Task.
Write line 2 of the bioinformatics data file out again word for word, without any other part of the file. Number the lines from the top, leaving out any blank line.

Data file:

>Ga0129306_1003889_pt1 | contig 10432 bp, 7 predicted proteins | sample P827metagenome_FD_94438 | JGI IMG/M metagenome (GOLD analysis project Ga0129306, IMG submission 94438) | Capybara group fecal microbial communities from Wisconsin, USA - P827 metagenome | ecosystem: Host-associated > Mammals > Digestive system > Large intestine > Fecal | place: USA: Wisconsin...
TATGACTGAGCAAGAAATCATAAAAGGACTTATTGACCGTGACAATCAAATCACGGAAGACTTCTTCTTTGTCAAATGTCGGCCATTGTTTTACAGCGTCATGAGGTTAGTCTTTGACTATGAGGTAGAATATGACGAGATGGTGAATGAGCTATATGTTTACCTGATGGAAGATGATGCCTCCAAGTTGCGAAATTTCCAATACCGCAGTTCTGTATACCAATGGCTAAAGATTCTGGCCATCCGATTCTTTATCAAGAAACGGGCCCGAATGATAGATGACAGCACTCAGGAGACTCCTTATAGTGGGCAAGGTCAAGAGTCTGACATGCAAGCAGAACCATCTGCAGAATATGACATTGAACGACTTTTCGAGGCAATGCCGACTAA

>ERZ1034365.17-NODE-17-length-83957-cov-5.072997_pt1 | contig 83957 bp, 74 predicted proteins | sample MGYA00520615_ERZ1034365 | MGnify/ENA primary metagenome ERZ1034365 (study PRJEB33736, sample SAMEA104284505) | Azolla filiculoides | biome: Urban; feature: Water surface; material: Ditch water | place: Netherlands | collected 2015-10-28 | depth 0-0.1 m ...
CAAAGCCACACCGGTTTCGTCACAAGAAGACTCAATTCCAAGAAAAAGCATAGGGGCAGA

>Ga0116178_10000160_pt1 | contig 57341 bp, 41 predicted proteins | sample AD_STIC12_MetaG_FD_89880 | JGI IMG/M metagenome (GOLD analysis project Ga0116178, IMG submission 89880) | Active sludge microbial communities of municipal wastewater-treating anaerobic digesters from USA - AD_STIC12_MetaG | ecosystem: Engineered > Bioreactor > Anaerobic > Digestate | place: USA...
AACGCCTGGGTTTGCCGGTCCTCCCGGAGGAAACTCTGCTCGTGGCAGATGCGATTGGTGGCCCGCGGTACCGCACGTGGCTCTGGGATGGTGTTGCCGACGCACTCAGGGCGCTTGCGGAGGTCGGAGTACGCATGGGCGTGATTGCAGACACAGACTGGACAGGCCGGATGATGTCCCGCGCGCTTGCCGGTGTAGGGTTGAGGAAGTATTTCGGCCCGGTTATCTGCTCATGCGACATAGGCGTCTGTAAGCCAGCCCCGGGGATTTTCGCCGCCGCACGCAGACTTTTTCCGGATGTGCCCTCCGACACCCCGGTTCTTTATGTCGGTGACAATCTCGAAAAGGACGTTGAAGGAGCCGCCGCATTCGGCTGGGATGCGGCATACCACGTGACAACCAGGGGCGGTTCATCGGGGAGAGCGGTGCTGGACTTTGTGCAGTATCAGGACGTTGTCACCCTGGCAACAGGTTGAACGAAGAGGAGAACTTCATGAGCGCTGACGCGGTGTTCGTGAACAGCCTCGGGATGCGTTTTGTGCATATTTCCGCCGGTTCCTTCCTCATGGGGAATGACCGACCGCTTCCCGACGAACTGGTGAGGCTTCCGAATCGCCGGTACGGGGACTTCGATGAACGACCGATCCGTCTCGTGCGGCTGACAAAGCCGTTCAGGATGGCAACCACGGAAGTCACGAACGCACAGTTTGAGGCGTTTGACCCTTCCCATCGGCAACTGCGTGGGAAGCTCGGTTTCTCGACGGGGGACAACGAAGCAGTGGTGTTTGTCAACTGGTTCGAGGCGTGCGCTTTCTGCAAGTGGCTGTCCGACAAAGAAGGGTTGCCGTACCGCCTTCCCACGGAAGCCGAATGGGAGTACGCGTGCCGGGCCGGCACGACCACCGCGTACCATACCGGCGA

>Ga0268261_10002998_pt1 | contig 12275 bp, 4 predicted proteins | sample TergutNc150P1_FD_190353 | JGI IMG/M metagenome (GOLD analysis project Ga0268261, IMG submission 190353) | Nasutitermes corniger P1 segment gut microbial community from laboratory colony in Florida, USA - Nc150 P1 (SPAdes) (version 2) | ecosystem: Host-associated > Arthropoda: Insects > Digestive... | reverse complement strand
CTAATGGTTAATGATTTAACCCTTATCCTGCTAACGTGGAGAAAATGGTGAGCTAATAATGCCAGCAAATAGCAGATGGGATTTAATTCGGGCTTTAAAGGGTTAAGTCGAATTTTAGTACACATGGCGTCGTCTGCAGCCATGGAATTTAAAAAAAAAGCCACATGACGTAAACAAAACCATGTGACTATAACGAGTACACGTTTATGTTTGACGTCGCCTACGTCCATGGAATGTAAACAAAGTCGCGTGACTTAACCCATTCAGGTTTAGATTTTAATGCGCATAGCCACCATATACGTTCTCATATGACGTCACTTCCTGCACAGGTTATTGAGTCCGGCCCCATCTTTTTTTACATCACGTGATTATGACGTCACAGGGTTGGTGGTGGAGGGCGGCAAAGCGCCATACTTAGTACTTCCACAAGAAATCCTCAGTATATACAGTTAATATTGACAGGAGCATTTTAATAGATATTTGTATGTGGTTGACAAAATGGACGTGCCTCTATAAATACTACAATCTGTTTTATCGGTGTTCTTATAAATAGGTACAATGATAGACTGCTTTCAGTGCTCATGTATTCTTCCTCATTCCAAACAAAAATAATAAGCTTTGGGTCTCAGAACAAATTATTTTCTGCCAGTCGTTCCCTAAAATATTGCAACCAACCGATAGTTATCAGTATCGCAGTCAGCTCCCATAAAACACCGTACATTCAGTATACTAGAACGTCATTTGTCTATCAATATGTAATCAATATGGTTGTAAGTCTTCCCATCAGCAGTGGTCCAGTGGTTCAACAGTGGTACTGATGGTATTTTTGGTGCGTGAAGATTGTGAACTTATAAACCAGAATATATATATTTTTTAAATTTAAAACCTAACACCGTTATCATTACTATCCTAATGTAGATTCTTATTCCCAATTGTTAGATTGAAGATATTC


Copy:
TATGACTGAGCAAGAAATCATAAAAGGACTTATTGACCGTGACAATCAAATCACGGAAGACTTCTTCTTTGTCAAATGTCGGCCATTGTTTTACAGCGTCATGAGGTTAGTCTTTGACTATGAGGTAGAATATGACGAGATGGTGAATGAGCTATATGTTTACCTGATGGAAGATGATGCCTCCAAGTTGCGAAATTTCCAATACCGCAGTTCTGTATACCAATGGCTAAAGATTCTGGCCATCCGATTCTTTATCAAGAAACGGGCCCGAATGATAGATGACAGCACTCAGGAGACTCCTTATAGTGGGCAAGGTCAAGAGTCTGACATGCAAGCAGAACCATCTGCAGAATATGACATTGAACGACTTTTCGAGGCAATGCCGACTAA